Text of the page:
Ukraine's embassy in Tel Aviv announced Thursday that it was cancelling the annual Jewish pilgrimage to the Ukrainian city of Uman, the site of the tomb of the revered Hasidic leader Rabbi Nachman of Bratslav, citing security reasons.
Every Rosh Hashanah, thousands of Israelis take part in the annual pilgrimage, transforming the sleepy town 200 kilometers south of Kyiv into a major tourist attraction.
"Due to concerns for the lives and well-being of the visitors to Ukraine and in light of the blatant Russian war in our country, despite all efforts, we can not guarantee the security of pilgrims and do not currently allow tourists and visitors to enter Ukraine," Ambassador Yevgen Korniychuk said in a statement posted to the embassy’s Facebook page.
"On this occasion, we address to you, because your prayers are important to us. Please pray that before Rosh Hashanah, the war in Ukraine, which broke out due to blatant and cruel Russian aggression, will come to an end and pray for the victory of Ukraine," he continued.
Korniychuk’s announcement came a week-and-a-half after he had announced that Ukraine was considering blocking Israeli citizens from crossing its borders in retaliation for restrictions that Israel imposed in the wake of February’s invasion by Russia.
The new restrictions, which will see a “general crackdown on tourism during Rosh Hashanah,” are not connected to the recent diplomatic spat over visas, but were put in place “to avoid big crowds that can be easily targeted,” Ambassador Korniychuk told Haaretz, adding that not only pilgrims from Israel would be banned during the holiday period.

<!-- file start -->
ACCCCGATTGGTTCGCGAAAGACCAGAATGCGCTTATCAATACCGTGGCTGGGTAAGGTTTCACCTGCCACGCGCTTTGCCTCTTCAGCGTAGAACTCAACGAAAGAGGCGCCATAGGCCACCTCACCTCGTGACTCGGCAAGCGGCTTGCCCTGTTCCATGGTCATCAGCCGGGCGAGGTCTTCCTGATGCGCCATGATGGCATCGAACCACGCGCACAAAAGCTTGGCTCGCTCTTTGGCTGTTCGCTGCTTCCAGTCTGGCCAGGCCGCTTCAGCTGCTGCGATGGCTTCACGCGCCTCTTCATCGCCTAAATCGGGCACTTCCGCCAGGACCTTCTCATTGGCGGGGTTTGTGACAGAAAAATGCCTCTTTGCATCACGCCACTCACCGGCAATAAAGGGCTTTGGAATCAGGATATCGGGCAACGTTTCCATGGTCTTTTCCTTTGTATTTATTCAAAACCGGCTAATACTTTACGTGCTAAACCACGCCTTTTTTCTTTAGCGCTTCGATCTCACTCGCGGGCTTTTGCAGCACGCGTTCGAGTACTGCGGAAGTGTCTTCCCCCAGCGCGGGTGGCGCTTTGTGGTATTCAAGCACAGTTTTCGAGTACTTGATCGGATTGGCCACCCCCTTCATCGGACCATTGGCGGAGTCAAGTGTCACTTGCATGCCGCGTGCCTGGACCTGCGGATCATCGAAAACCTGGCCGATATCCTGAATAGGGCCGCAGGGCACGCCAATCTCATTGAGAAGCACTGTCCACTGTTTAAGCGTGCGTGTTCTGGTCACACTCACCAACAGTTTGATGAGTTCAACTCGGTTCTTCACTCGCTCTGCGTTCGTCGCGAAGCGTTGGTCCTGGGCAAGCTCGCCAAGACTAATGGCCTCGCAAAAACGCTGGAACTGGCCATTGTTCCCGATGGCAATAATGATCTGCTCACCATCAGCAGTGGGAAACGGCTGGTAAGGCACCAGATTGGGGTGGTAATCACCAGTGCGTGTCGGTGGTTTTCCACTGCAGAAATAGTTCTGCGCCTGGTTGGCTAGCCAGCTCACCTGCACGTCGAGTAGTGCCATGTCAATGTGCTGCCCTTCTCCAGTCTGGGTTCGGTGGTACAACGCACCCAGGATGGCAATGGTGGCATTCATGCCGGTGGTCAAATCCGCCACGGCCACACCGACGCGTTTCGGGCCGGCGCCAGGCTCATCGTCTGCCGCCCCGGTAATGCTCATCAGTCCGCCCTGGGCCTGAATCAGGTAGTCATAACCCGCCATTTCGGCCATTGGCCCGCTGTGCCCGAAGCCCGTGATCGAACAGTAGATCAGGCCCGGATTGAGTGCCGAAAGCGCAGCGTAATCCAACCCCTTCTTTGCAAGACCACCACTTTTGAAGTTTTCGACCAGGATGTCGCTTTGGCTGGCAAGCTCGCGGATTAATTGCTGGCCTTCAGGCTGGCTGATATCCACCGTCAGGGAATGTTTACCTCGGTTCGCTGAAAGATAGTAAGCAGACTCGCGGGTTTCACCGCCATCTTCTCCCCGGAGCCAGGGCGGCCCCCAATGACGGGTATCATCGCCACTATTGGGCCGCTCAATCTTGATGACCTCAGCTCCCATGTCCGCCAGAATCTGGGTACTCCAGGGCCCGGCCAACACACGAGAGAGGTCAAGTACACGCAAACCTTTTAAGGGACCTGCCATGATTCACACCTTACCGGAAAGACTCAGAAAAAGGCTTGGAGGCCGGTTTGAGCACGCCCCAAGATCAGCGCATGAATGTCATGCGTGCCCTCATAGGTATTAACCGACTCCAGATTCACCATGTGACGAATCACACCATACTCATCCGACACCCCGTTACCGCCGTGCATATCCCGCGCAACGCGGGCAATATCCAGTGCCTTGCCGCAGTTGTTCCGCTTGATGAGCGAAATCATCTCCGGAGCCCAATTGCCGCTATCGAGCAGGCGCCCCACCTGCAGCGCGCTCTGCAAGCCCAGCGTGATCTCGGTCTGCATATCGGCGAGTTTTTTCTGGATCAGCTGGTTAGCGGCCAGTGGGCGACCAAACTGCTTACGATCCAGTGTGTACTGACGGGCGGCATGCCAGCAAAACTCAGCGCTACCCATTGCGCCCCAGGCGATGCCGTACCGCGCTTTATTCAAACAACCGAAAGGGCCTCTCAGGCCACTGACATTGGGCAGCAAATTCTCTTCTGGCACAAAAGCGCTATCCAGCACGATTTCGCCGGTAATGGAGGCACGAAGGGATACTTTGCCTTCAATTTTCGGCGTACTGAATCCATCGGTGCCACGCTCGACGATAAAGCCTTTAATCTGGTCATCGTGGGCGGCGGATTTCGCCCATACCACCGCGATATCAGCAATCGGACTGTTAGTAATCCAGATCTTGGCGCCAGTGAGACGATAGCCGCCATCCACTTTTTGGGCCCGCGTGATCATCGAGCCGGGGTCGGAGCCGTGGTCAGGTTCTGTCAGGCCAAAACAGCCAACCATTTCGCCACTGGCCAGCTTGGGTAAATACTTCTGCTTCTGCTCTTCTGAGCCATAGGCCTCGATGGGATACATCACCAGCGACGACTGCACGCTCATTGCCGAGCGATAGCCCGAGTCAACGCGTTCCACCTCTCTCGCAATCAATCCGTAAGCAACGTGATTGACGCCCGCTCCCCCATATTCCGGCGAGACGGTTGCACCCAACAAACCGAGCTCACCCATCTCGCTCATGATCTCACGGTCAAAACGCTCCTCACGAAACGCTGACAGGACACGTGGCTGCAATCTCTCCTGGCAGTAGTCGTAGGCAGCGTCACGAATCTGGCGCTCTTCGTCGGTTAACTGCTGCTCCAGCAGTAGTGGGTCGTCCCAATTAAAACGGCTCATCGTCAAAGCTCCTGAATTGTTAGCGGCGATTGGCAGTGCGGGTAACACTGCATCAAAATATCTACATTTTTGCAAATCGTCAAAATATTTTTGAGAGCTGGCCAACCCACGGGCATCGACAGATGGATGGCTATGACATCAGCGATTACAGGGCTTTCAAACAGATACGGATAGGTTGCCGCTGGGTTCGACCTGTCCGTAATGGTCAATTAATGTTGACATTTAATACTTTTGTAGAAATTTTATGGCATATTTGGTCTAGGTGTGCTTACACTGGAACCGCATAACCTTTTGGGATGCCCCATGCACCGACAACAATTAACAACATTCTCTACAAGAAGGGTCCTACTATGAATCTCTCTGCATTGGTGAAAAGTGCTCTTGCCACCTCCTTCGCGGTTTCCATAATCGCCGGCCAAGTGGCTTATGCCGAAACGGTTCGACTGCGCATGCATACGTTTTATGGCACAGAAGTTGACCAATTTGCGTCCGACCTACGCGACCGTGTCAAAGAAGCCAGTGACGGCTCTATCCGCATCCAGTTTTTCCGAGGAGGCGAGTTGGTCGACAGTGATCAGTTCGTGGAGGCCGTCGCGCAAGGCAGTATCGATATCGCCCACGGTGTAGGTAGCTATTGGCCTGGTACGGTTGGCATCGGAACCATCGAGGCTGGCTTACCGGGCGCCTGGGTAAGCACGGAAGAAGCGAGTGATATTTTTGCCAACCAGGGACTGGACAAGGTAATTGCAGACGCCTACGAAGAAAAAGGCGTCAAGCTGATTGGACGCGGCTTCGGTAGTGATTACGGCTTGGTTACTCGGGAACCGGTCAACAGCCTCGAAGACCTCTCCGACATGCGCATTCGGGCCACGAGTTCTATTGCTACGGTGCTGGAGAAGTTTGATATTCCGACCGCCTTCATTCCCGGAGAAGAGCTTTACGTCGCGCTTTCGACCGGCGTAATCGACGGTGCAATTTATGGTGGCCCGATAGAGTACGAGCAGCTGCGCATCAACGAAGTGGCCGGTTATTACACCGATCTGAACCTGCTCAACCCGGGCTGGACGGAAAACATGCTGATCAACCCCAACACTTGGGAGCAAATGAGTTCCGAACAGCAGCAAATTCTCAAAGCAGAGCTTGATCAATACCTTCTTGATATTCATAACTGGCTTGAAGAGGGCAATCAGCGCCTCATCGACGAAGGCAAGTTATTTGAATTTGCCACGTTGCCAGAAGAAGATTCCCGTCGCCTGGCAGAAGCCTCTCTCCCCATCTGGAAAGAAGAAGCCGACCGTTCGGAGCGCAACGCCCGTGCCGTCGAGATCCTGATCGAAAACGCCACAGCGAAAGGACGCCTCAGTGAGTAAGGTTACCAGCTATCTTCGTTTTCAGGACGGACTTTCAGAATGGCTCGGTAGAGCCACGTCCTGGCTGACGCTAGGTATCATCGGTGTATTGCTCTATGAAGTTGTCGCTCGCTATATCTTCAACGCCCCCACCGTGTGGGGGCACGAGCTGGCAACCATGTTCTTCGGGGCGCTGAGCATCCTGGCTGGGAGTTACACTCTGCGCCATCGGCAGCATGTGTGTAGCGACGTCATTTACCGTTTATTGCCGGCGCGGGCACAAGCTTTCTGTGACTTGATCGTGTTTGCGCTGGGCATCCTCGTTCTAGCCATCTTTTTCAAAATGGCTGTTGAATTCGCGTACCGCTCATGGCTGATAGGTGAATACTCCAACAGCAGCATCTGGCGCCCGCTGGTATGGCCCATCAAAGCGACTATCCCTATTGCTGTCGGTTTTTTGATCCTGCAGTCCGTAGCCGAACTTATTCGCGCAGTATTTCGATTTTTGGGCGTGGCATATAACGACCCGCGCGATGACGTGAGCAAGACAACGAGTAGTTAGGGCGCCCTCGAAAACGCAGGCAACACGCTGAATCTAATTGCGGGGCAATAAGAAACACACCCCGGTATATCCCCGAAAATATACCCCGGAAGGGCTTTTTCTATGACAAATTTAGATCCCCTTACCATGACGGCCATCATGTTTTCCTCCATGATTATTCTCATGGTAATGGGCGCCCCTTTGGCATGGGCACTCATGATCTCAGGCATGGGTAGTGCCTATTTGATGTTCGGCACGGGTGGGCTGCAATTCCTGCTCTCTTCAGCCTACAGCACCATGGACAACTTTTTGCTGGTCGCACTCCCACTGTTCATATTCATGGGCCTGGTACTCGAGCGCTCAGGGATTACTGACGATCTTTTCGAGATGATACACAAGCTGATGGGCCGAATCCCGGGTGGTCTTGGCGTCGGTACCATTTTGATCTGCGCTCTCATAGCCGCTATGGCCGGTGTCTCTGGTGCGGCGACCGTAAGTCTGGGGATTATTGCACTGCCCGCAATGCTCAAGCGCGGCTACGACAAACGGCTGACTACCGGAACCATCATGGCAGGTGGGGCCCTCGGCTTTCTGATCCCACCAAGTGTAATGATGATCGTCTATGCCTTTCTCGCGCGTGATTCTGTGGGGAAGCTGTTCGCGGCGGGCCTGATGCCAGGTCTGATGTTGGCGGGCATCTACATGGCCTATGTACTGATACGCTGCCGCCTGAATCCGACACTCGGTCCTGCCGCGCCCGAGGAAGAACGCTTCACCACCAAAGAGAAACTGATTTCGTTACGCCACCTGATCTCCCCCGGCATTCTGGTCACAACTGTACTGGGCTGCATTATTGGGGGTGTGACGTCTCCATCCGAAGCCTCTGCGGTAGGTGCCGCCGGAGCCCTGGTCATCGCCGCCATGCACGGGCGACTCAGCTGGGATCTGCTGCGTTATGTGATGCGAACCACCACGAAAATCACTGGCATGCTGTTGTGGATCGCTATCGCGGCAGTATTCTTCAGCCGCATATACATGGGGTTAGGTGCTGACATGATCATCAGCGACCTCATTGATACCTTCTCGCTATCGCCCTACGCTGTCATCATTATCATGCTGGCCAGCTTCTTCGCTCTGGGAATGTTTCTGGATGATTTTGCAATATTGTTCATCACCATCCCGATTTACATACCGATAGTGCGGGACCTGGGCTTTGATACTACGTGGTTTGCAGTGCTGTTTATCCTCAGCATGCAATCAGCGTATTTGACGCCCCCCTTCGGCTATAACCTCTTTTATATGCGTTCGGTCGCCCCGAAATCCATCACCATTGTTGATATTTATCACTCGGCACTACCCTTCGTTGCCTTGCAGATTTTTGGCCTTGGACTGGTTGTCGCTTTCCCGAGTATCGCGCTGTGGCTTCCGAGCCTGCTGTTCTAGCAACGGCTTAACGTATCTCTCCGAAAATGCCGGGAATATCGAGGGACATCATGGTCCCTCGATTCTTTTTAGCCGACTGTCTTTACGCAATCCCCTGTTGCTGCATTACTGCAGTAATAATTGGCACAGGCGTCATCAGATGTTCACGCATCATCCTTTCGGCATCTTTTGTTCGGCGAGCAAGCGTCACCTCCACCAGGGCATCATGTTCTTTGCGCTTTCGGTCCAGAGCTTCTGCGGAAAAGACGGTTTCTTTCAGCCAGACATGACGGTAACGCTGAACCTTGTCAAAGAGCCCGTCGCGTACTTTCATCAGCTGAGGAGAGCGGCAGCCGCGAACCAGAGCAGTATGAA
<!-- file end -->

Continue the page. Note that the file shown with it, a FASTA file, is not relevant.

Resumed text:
“Imagine a crowd of 50,000 or even more praying in Uman and [the Russians] decide to shoot missiles. Can you guarantee that won't happen after they were shelling shopping malls and kindergartens and schools?"
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Speaking with Haaretz last week, the ambassador said that Ukrainian officials were holding discussions with the Israeli foreign and interior ministries regarding the issue and that while they had not lodged an ultimatum, if talks were unsuccessful Kyiv would "consider reciprocity” prior to the High Holy Days.
The Ukrainian Embassy in Israel has repeatedly protested the treatment of Ukrainians in Israel, speaking out against entry quotas for non-Jews, the short-lived requirement for Israelis to post bond for relatives seeking shelter, and other restrictions.
Initially, Ukrainian refugees were deemed tourists, based on the visa they obtained. But because the government argued in front of the High Court of Justice that the Ukrainians were not really tourists (in order to show that Israel wasn’t violating a treaty with Ukraine), they were given a new status with the effectively meaningless label of “war escapees.”
However, the High Court of Justice seemed to have put the issue to bed when it ruled on Sunday that the visa exemption agreement between Israel and Ukraine also applies to Ukrainians fleeing the war in their country, with Ukrainians allowed to stay in Israel for up to three months.
In its ruling, which was commended by Ukrainian President Volodymyr Zelenskyy and welcomed by the Ukrainian Embassy, the High Court granted the petition despite the Interior Ministry’s opposition.
Since the war began on February 24, of the more than 21,000 refugees not covered by the Law of Return who entered Israel, only 14,500 were still in the country at the beginning of June.
Asked for comment, Israeli Ambassador to Kyiv Michael Brodsky told Haaretz that he would check the matter when he returns to Kyiv next week.
Most of the Jewish community of Uman has evacuated, although those who remain have turned one of the city’s synagogues into a makeshift bomb shelter and refugee center.
This March, Jewish community leaders pushed back after the Russian Defense Ministry claimed that Ukrainian forces were storing weapons in a local synagogue.
Liza Rozovsky and Bar Peleg contributed to this report.